By Susan Halas
Joseph M. (Joe) Souki (D) is a 15 term veteran of the Hawaii State House representing the 8th House district which includes Kahakuloa, Waihee, portions of Wailuku and Waikapu. The St. Anthony High School graduate began his career as an administrator for Maui Economic Opportunity (MEO) in 1966 where he was known as an advocate for seniors and low income Mauians.
A lifelong Democrat he entered politics in 1978 when he won a seat as Maui delegate to the Hawaii Constitutional Convention. In 1982 he was elected State House and rose to become Speaker of the House. Almost 30 years later he is Speaker Emeritus, member of the House Democratic Leadership Caucus and chairs the House Transportation Committee.
Now at 78 Souki has served Maui under five governors (Ariyoshi, Waihee, Cayetano, Lingle, Abercrombie) and has had a front row seat in state government and politics for almost 30 years. He plans to seek reelection in 2012.
On Friday he sat down with Maui Now to review the 2011 legislative session and look ahead to next year at the State Capitol and the upcoming 2012 elections.
Hawaii 2011-2012: “It’s About Money”
If there’s one word that comes up in a conversation with Rep. Joe Souki it’s “money” or lack of it.
“We’ve tapped every fund, the rainy fund, the hurricane fund; we’ve cut every cut. There’s nothing left: Nothing. Zip. Zero.” Even after Governor Abecrombie refinanced Hawaii state bonds with savings estimated in the $300 million range “we’ll be lucky if we break even.”
Souki said he would prefer this money be put toward restoring Medicaid reimbursements and replenishing the depleted emergency funds. But even with the savings: “These are really tough times and the need for new sources of revenue is urgent.”
Souki characterized the posture of the 2011 session as “defensive,” and his own position as trying to “ward off cuts to the under-served: human services, seniors, young people, health care.”
“Where do you want to cut? What’s left to cut? We just barely averted shutting down Hale Makua (a Maui facility which provides long term care to the elderly). It was a skin of the teeth thing. As Medicaid reimbursements are reduced every one of those beds costs us more money than it brings in.”
He pointed out that Hawaii is the only place in America where schools are under the complete jurisdiction and financing of the state government, and where “30% of our budget, right off the top goes to (K -12) education.” According to Souki, state staffing has been reduced by an estimated 60% in cumulative cuts made in the last six years.
While money was the main focus at the legislature in 2011 he noted that the Hawaii Legislature passed the much debated Civil Unions bill by a wide margin. The measure, which allows the Department of Health to issue a license to establish a civil union, stops short of recognizing same-sex marriage. However it does authorize rights and benefits to gay partners that are equal to those enjoyed by married couples.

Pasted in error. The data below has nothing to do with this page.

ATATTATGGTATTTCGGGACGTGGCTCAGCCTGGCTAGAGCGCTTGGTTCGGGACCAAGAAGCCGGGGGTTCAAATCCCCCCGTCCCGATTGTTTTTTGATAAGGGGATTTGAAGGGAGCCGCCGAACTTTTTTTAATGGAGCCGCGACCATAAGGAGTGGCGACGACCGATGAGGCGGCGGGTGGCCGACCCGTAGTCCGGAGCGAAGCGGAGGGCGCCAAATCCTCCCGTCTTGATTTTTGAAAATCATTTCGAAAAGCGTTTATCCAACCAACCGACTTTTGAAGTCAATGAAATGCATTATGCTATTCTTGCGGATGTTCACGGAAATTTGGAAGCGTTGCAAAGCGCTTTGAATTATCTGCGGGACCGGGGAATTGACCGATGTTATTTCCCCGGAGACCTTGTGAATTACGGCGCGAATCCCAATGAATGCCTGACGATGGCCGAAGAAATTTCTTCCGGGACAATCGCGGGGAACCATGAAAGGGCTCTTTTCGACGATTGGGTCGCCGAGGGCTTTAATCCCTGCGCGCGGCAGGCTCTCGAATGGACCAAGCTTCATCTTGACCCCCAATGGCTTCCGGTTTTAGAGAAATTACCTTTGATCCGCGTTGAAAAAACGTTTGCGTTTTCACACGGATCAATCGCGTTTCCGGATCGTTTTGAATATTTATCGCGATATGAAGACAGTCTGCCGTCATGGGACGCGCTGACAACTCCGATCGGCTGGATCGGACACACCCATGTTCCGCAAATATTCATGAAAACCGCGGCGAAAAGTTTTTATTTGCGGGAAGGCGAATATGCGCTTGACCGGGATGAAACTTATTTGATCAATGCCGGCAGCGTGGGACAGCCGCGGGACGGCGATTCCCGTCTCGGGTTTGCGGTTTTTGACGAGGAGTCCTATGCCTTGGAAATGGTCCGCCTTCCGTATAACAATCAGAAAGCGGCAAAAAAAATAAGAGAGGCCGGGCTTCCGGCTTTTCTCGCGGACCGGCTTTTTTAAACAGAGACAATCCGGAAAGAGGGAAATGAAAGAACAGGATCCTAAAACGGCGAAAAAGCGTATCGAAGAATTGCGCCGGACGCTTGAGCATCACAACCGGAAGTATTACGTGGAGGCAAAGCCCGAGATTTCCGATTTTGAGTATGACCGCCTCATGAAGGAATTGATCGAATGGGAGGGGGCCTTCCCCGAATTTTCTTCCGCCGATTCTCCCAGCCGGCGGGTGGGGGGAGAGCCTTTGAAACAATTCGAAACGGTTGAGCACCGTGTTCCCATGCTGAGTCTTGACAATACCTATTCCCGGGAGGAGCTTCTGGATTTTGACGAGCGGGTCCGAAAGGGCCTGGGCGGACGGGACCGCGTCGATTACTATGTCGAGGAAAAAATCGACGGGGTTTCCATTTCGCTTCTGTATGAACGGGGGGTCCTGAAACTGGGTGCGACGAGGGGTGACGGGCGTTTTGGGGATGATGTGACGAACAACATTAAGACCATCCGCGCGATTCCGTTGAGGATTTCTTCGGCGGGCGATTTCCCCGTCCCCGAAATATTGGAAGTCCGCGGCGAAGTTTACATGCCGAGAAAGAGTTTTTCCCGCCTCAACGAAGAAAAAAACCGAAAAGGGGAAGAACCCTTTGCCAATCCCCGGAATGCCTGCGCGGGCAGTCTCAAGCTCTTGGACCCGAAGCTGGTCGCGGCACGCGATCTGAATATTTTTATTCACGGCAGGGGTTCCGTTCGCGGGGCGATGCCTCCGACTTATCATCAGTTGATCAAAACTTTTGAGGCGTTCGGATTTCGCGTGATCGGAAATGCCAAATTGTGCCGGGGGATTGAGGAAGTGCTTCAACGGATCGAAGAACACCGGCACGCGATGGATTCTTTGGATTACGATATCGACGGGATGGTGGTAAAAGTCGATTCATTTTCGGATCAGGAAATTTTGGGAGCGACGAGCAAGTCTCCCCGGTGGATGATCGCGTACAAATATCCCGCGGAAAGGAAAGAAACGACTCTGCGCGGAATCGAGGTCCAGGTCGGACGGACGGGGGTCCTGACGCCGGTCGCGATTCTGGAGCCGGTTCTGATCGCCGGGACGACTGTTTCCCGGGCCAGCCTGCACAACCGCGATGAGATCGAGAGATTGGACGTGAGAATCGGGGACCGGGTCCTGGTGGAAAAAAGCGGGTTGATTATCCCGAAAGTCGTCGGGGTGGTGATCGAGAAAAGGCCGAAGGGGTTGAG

How that will play next year at the polls remains to be seen. However it goes, Souki thinks the whole argument over gay rights is “passé.”
“There might have been a day when you could argue against it,” he said, “but that day has passed. Society is changing. It’s accepted all around. To be against it is a losing battle.”
His own kuleana is as powerful chair of the House Transportation Committee. Currently he says the state budget has $2 billion earmarked for airports, $600 million for harbors and $700 million for highways. How much of that the governor will actually release or what portion will find its way to Maui he could not say.
He also pointed out that the change of administrations in the 2010 election resulted in a “change in priorities” and “that set back schedule for everything by about a year” so that projects that were supposed to start in 2011 won’t get underway until 2012 and that those scheduled for 2012 may not begin until 2013 or even later.
Coming in 2012? Legalized Gambling and Liberalized Marijuana Laws
Souki said that the 2012 legislative session which begins in January will again be about money, but the tone might be “even more conservative” because it’s an election year where every seat in the 51 member State House and 25 seat State Senate up for a vote. “It’s unlikely you’ll see anything controversial,” he said.
Then, in the next breath he added that he plans to offer a state constitutional amendment asking voters if they want to legalize gambling (Hawaii and Utah are the only two states that do not currently allow any form of gaming). Also he said, “There will definitely be measures introduced to liberalize the marijuana laws.”
“I would support both,” he said. “But that doesn’t mean they will pass.”
Incumbents and candidates for state office still do not know the exact district lines that will be used in 2012 because reapportionment is not yet complete, and even when complete may face legal challenges.
No matter which way the reapportionment goes it is virtually certain that the Democrats will still be in the majority as currently there are only nine Republicans in the House and only one in the Senate. Even so, the way that reapportionment plays-out “could affect the leadership” Souki said, because some members who are now in separate districts will likely face each other when the new lines are drawn.
Election Predictions for 2012
Asked for his predictions for next November, Souki’s crystal ball sees: Obama as President, Mufi Hannemann in the US House representing the neighbor islands, himself going back to the State House, and some interesting contested races on Maui.
Because of term limits, Maui Council Member Joe Pontanilla will not be running again, leaving an open seat that is sure to attract many hopefuls for the office. Likewise term limits will sideline Council Chair Danny Mateo of Molokai, who is rumored to be interested in a State Senate seat.
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